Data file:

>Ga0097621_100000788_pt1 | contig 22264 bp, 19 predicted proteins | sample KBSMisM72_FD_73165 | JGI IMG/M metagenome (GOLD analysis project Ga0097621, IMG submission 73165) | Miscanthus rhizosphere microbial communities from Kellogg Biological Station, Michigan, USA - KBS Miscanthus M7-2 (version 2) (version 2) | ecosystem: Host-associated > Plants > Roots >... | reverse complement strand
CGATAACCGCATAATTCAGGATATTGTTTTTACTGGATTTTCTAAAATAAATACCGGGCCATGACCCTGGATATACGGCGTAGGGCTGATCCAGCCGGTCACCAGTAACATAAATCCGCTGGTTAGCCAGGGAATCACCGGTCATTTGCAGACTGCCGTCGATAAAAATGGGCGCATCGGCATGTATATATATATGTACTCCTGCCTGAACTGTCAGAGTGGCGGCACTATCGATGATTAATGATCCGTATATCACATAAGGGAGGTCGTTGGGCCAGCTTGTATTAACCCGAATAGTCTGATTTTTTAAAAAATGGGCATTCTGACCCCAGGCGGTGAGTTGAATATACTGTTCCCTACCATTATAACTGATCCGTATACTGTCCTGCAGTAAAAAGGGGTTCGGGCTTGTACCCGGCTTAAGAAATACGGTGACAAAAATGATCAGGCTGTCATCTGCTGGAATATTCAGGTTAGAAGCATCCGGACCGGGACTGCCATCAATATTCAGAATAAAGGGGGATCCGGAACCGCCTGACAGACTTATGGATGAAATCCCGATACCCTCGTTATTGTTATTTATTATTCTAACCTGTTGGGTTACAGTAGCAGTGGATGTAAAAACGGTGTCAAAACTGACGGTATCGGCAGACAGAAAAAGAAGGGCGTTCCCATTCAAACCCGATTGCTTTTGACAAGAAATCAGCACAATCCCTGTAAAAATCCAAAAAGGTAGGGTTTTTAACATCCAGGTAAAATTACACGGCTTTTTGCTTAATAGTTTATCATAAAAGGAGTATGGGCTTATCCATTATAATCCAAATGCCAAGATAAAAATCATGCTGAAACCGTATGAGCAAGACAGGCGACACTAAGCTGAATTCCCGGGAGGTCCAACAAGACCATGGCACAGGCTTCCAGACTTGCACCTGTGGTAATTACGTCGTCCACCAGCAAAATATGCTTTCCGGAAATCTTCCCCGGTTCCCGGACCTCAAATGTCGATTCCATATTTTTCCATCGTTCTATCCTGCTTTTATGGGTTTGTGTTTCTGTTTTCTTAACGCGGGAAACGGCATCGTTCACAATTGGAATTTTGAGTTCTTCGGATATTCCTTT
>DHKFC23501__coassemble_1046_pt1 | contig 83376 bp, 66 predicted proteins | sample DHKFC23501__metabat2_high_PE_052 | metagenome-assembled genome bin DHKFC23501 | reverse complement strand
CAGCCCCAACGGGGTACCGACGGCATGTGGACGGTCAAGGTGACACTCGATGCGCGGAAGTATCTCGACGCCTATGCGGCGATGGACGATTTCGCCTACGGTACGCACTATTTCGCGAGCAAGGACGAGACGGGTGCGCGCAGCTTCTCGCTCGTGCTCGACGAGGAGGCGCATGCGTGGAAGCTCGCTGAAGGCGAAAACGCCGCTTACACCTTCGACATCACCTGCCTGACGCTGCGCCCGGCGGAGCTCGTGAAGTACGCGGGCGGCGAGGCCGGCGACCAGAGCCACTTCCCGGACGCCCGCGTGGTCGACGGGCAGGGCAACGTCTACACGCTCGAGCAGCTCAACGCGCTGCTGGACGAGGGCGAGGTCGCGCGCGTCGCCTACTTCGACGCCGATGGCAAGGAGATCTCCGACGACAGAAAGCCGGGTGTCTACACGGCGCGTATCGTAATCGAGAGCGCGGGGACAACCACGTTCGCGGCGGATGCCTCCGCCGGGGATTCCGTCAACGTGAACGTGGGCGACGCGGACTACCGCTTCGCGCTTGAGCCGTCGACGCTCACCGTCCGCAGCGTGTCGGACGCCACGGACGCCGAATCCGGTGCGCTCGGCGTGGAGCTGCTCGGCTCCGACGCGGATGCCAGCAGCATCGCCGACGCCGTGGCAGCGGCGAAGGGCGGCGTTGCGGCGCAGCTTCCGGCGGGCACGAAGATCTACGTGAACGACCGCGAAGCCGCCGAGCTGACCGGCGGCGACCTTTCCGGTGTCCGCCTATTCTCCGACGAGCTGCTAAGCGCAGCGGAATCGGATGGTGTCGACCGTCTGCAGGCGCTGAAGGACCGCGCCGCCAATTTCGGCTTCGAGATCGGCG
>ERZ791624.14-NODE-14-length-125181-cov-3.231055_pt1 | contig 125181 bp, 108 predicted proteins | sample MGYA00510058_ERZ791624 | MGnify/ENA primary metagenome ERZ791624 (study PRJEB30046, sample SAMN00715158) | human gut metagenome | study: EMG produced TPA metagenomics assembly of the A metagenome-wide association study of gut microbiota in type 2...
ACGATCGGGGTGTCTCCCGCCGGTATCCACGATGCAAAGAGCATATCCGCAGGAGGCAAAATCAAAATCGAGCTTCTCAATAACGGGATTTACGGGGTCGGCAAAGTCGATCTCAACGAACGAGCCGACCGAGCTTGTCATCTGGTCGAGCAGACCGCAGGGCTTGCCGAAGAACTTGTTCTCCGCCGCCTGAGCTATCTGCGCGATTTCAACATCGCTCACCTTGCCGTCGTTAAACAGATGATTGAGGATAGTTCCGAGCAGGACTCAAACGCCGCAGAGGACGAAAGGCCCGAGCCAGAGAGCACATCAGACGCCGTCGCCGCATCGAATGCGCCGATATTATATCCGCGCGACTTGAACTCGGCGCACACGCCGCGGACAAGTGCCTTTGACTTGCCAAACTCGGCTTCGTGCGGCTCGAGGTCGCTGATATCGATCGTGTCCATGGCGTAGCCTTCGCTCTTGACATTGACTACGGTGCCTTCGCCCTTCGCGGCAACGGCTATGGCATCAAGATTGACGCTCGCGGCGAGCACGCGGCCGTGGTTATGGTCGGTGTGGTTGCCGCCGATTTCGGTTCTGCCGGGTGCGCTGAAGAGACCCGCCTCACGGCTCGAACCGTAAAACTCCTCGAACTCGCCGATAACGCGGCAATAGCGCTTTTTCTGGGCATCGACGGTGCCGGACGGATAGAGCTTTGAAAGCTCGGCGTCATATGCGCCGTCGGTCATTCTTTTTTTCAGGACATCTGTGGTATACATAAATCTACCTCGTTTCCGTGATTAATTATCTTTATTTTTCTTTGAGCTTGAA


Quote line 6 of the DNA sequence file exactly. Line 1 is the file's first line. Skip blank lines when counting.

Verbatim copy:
ACGATCGGGGTGTCTCCCGCCGGTATCCACGATGCAAAGAGCATATCCGCAGGAGGCAAAATCAAAATCGAGCTTCTCAATAACGGGATTTACGGGGTCGGCAAAGTCGATCTCAACGAACGAGCCGACCGAGCTTGTCATCTGGTCGAGCAGACCGCAGGGCTTGCCGAAGAACTTGTTCTCCGCCGCCTGAGCTATCTGCGCGATTTCAACATCGCTCACCTTGCCGTCGTTAAACAGATGATTGAGGATAGTTCCGAGCAGGACTCAAACGCCGCAGAGGACGAAAGGCCCGAGCCAGAGAGCACATCAGACGCCGTCGCCGCATCGAATGCGCCGATATTATATCCGCGCGACTTGAACTCGGCGCACACGCCGCGGACAAGTGCCTTTGACTTGCCAAACTCGGCTTCGTGCGGCTCGAGGTCGCTGATATCGATCGTGTCCATGGCGTAGCCTTCGCTCTTGACATTGACTACGGTGCCTTCGCCCTTCGCGGCAACGGCTATGGCATCAAGATTGACGCTCGCGGCGAGCACGCGGCCGTGGTTATGGTCGGTGTGGTTGCCGCCGATTTCGGTTCTGCCGGGTGCGCTGAAGAGACCCGCCTCACGGCTCGAACCGTAAAACTCCTCGAACTCGCCGATAACGCGGCAATAGCGCTTTTTCTGGGCATCGACGGTGCCGGACGGATAGAGCTTTGAAAGCTCGGCGTCATATGCGCCGTCGGTCATTCTTTTTTTCAGGACATCTGTGGTATACATAAATCTACCTCGTTTCCGTGATTAATTATCTTTATTTTTCTTTGAGCTTGAA